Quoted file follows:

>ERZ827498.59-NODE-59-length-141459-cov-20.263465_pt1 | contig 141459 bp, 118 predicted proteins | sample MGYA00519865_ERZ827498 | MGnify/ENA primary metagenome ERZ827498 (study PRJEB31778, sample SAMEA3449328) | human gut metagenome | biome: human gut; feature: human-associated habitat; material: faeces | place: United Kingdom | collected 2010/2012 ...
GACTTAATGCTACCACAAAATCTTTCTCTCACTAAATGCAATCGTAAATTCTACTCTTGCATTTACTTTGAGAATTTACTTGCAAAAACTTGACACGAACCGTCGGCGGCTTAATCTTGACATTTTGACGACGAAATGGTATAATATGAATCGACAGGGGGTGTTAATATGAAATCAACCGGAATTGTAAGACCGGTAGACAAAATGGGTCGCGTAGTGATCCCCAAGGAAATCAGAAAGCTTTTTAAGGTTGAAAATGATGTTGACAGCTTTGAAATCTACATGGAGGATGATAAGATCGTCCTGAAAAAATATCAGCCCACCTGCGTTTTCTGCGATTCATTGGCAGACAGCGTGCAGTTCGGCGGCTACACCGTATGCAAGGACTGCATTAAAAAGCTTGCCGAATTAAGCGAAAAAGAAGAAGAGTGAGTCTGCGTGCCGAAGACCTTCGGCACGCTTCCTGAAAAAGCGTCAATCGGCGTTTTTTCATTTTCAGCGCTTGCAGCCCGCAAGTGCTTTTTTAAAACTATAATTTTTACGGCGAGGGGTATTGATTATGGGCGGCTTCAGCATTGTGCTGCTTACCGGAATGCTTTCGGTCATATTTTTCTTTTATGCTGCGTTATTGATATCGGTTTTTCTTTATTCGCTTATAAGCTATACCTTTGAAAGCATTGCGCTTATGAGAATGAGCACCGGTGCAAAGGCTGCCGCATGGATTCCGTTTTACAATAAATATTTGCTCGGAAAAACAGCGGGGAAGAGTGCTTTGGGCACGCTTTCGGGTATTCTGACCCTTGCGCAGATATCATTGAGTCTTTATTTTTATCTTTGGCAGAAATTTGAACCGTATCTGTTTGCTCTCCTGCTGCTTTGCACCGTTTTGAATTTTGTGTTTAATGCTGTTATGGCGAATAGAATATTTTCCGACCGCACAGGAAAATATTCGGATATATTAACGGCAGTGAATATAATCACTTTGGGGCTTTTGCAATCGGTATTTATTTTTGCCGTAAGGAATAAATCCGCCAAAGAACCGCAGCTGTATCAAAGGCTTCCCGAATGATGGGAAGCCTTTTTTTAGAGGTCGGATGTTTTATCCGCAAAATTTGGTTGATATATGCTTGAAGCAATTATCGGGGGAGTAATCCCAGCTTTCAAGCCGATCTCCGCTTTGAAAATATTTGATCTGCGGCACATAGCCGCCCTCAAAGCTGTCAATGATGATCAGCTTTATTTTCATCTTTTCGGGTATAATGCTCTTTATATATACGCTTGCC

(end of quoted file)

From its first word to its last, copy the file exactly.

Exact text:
>ERZ827498.59-NODE-59-length-141459-cov-20.263465_pt1 | contig 141459 bp, 118 predicted proteins | sample MGYA00519865_ERZ827498 | MGnify/ENA primary metagenome ERZ827498 (study PRJEB31778, sample SAMEA3449328) | human gut metagenome | biome: human gut; feature: human-associated habitat; material: faeces | place: United Kingdom | collected 2010/2012 ...
GACTTAATGCTACCACAAAATCTTTCTCTCACTAAATGCAATCGTAAATTCTACTCTTGCATTTACTTTGAGAATTTACTTGCAAAAACTTGACACGAACCGTCGGCGGCTTAATCTTGACATTTTGACGACGAAATGGTATAATATGAATCGACAGGGGGTGTTAATATGAAATCAACCGGAATTGTAAGACCGGTAGACAAAATGGGTCGCGTAGTGATCCCCAAGGAAATCAGAAAGCTTTTTAAGGTTGAAAATGATGTTGACAGCTTTGAAATCTACATGGAGGATGATAAGATCGTCCTGAAAAAATATCAGCCCACCTGCGTTTTCTGCGATTCATTGGCAGACAGCGTGCAGTTCGGCGGCTACACCGTATGCAAGGACTGCATTAAAAAGCTTGCCGAATTAAGCGAAAAAGAAGAAGAGTGAGTCTGCGTGCCGAAGACCTTCGGCACGCTTCCTGAAAAAGCGTCAATCGGCGTTTTTTCATTTTCAGCGCTTGCAGCCCGCAAGTGCTTTTTTAAAACTATAATTTTTACGGCGAGGGGTATTGATTATGGGCGGCTTCAGCATTGTGCTGCTTACCGGAATGCTTTCGGTCATATTTTTCTTTTATGCTGCGTTATTGATATCGGTTTTTCTTTATTCGCTTATAAGCTATACCTTTGAAAGCATTGCGCTTATGAGAATGAGCACCGGTGCAAAGGCTGCCGCATGGATTCCGTTTTACAATAAATATTTGCTCGGAAAAACAGCGGGGAAGAGTGCTTTGGGCACGCTTTCGGGTATTCTGACCCTTGCGCAGATATCATTGAGTCTTTATTTTTATCTTTGGCAGAAATTTGAACCGTATCTGTTTGCTCTCCTGCTGCTTTGCACCGTTTTGAATTTTGTGTTTAATGCTGTTATGGCGAATAGAATATTTTCCGACCGCACAGGAAAATATTCGGATATATTAACGGCAGTGAATATAATCACTTTGGGGCTTTTGCAATCGGTATTTATTTTTGCCGTAAGGAATAAATCCGCCAAAGAACCGCAGCTGTATCAAAGGCTTCCCGAATGATGGGAAGCCTTTTTTTAGAGGTCGGATGTTTTATCCGCAAAATTTGGTTGATATATGCTTGAAGCAATTATCGGGGGAGTAATCCCAGCTTTCAAGCCGATCTCCGCTTTGAAAATATTTGATCTGCGGCACATAGCCGCCCTCAAAGCTGTCAATGATGATCAGCTTTATTTTCATCTTTTCGGGTATAATGCTCTTTATATATACGCTTGCC